I must get it back again.

The index finger strokes the words

and white dust particles tumble from the board

and vanish. The old classroom,

with its slumping chairs and wizened desks,

is a jumbo shoebox lacking figurines;

the shoebox Danny kept in his school desk

and took out at recess (only at recess).

Oh, Danny. He was always losing figurines.

The abandoned hamster wheel squeaks on its rust

on the sill by the window (glued shut with lead paint)

that looks into the empty schoolyard,

where the cries of children and dead saints

echo for two thousand years.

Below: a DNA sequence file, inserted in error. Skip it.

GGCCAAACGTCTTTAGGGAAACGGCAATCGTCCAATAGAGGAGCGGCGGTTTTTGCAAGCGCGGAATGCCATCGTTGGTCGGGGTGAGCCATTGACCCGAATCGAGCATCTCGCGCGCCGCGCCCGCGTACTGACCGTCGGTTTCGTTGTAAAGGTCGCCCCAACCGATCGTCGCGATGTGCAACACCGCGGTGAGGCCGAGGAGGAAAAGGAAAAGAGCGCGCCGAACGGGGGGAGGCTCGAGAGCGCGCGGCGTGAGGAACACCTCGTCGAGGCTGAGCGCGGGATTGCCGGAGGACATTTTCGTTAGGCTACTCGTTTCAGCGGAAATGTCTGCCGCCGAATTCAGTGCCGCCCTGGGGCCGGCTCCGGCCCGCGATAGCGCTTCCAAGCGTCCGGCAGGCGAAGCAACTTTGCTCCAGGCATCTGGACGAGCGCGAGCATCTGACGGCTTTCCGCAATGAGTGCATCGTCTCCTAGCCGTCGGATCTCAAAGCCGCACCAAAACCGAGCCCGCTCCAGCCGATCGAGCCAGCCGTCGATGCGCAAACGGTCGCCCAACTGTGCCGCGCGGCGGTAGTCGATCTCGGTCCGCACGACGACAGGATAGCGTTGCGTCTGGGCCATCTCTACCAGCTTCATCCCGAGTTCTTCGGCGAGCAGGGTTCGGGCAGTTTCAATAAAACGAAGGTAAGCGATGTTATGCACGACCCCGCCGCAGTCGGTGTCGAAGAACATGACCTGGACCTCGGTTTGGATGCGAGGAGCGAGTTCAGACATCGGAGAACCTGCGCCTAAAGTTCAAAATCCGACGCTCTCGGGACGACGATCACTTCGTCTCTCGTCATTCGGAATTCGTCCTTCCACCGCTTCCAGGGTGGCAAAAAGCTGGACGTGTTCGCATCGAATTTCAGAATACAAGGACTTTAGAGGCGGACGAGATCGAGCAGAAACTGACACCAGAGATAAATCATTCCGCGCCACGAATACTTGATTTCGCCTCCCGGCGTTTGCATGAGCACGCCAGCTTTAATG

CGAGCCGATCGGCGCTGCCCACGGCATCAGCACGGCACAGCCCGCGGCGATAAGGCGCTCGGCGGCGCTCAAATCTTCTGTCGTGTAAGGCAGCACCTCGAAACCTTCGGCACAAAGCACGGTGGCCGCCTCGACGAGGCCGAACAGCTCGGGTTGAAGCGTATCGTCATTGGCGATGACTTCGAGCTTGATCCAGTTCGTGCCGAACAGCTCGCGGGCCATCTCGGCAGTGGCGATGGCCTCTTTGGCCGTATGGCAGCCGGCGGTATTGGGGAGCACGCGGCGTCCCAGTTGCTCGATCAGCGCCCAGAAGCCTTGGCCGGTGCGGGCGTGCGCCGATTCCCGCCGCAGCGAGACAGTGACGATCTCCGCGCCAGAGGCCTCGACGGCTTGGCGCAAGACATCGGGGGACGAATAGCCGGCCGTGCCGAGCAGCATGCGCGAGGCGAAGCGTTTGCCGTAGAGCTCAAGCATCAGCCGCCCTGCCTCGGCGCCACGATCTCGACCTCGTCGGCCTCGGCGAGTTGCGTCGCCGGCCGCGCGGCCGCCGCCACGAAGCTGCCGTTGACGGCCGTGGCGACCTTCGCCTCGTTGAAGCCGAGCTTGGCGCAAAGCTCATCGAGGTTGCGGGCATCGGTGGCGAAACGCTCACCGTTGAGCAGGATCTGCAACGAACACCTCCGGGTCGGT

I cannot get it back again.

Did I have it at all?

Stroke, crumble, tumble.

Was there every a time when time was not? –

when I held a single sacred second in my palm

like a dismal, dripping diamond drawn

from the self-inflicted leg wound of a miner?

I recollect a time which

cannot now be recollected.

Now cannot be recollected,

and Now is only recollected.

I must get it back again.

The index finger strokes the words

and gray dust particles fly from the page

and vanish. The acid and lignin,

with voracious appetite and stubborn will,

are devourers eating our remains;

the remains we keep in notepads and books

to read at recess (only at recess).

That’s why we write on computers now,

our mediums to call it back again.

It cannot be gotten back again.

This composition alone matters,

This composition, its parents and its children,

both children of its flesh

and children of its promise.

This composition will be saved through childbearing.